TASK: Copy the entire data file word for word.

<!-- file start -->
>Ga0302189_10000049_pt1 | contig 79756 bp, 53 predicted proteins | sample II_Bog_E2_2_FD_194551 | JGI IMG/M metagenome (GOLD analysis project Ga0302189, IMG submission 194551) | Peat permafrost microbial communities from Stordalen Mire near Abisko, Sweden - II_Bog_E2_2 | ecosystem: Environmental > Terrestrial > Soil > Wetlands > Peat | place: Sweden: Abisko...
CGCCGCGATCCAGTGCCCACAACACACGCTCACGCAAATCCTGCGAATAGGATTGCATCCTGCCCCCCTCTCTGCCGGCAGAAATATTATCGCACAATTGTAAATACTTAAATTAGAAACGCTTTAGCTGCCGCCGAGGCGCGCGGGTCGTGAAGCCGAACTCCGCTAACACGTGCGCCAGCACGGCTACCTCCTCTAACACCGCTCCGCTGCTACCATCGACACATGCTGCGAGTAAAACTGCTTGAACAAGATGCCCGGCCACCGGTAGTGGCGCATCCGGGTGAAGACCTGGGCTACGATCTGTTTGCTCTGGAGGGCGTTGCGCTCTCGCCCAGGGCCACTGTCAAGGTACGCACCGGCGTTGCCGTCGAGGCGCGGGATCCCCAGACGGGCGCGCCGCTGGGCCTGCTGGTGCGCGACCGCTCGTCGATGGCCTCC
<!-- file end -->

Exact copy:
>Ga0302189_10000049_pt1 | contig 79756 bp, 53 predicted proteins | sample II_Bog_E2_2_FD_194551 | JGI IMG/M metagenome (GOLD analysis project Ga0302189, IMG submission 194551) | Peat permafrost microbial communities from Stordalen Mire near Abisko, Sweden - II_Bog_E2_2 | ecosystem: Environmental > Terrestrial > Soil > Wetlands > Peat | place: Sweden: Abisko...
CGCCGCGATCCAGTGCCCACAACACACGCTCACGCAAATCCTGCGAATAGGATTGCATCCTGCCCCCCTCTCTGCCGGCAGAAATATTATCGCACAATTGTAAATACTTAAATTAGAAACGCTTTAGCTGCCGCCGAGGCGCGCGGGTCGTGAAGCCGAACTCCGCTAACACGTGCGCCAGCACGGCTACCTCCTCTAACACCGCTCCGCTGCTACCATCGACACATGCTGCGAGTAAAACTGCTTGAACAAGATGCCCGGCCACCGGTAGTGGCGCATCCGGGTGAAGACCTGGGCTACGATCTGTTTGCTCTGGAGGGCGTTGCGCTCTCGCCCAGGGCCACTGTCAAGGTACGCACCGGCGTTGCCGTCGAGGCGCGGGATCCCCAGACGGGCGCGCCGCTGGGCCTGCTGGTGCGCGACCGCTCGTCGATGGCCTCC